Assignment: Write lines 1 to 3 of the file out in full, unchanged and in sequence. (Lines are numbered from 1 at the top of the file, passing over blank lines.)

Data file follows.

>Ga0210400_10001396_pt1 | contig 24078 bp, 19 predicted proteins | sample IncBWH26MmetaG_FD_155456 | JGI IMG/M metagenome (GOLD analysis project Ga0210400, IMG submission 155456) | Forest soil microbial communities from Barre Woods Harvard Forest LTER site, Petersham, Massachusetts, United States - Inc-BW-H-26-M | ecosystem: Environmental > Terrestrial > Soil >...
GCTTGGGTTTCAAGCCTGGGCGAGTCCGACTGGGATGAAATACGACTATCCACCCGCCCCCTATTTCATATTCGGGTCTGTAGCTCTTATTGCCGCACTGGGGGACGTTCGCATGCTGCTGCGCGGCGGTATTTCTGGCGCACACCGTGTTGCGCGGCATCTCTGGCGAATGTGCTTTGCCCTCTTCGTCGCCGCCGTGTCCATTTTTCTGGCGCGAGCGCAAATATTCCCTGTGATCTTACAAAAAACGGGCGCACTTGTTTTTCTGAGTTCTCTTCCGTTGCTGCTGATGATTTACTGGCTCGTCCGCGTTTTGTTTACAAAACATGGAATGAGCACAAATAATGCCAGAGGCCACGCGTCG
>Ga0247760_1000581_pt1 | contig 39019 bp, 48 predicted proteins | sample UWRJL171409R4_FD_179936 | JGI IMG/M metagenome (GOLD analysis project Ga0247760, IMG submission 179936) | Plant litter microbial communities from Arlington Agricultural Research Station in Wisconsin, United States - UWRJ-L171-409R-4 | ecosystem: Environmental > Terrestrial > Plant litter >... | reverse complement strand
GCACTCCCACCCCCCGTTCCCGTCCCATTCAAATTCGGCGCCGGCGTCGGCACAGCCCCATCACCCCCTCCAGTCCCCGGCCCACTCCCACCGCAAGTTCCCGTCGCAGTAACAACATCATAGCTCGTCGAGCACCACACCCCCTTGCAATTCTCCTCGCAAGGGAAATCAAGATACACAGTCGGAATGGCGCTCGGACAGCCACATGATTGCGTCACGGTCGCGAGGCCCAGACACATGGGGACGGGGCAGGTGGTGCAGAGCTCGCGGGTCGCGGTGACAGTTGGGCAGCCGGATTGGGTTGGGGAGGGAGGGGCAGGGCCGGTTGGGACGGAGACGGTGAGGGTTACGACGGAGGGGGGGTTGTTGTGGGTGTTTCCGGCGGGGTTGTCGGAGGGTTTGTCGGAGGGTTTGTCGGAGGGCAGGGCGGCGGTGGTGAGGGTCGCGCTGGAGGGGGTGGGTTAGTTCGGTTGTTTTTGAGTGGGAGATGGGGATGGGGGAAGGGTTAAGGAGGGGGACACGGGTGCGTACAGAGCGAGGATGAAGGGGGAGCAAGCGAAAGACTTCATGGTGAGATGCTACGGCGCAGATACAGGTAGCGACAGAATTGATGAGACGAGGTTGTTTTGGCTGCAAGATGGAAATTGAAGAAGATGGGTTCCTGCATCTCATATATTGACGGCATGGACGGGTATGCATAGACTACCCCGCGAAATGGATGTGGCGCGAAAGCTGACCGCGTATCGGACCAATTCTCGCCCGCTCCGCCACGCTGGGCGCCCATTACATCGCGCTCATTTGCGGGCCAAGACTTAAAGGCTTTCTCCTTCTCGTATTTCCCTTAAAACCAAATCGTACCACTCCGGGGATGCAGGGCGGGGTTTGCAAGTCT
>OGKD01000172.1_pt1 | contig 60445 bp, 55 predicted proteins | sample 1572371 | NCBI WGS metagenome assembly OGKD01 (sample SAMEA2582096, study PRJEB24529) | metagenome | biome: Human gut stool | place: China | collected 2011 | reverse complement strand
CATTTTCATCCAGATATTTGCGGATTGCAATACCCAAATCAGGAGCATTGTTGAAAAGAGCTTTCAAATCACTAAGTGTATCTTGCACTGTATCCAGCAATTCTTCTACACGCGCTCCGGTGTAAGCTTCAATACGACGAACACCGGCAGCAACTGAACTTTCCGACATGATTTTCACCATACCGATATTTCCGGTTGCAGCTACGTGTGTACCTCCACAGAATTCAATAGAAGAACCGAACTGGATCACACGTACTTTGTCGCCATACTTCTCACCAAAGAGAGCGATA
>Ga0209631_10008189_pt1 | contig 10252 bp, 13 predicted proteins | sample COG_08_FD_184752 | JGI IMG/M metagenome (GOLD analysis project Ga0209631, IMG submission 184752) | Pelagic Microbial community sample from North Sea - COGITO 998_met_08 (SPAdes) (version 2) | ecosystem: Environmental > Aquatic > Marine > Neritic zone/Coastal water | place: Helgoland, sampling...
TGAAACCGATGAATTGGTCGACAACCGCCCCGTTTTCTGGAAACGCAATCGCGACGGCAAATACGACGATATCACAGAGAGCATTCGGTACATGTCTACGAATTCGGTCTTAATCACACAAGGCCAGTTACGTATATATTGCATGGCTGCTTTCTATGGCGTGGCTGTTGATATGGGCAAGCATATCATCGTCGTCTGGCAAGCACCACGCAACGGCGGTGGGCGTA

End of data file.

>Ga0210400_10001396_pt1 | contig 24078 bp, 19 predicted proteins | sample IncBWH26MmetaG_FD_155456 | JGI IMG/M metagenome (GOLD analysis project Ga0210400, IMG submission 155456) | Forest soil microbial communities from Barre Woods Harvard Forest LTER site, Petersham, Massachusetts, United States - Inc-BW-H-26-M | ecosystem: Environmental > Terrestrial > Soil >...
GCTTGGGTTTCAAGCCTGGGCGAGTCCGACTGGGATGAAATACGACTATCCACCCGCCCCCTATTTCATATTCGGGTCTGTAGCTCTTATTGCCGCACTGGGGGACGTTCGCATGCTGCTGCGCGGCGGTATTTCTGGCGCACACCGTGTTGCGCGGCATCTCTGGCGAATGTGCTTTGCCCTCTTCGTCGCCGCCGTGTCCATTTTTCTGGCGCGAGCGCAAATATTCCCTGTGATCTTACAAAAAACGGGCGCACTTGTTTTTCTGAGTTCTCTTCCGTTGCTGCTGATGATTTACTGGCTCGTCCGCGTTTTGTTTACAAAACATGGAATGAGCACAAATAATGCCAGAGGCCACGCGTCG
>Ga0247760_1000581_pt1 | contig 39019 bp, 48 predicted proteins | sample UWRJL171409R4_FD_179936 | JGI IMG/M metagenome (GOLD analysis project Ga0247760, IMG submission 179936) | Plant litter microbial communities from Arlington Agricultural Research Station in Wisconsin, United States - UWRJ-L171-409R-4 | ecosystem: Environmental > Terrestrial > Plant litter >... | reverse complement strand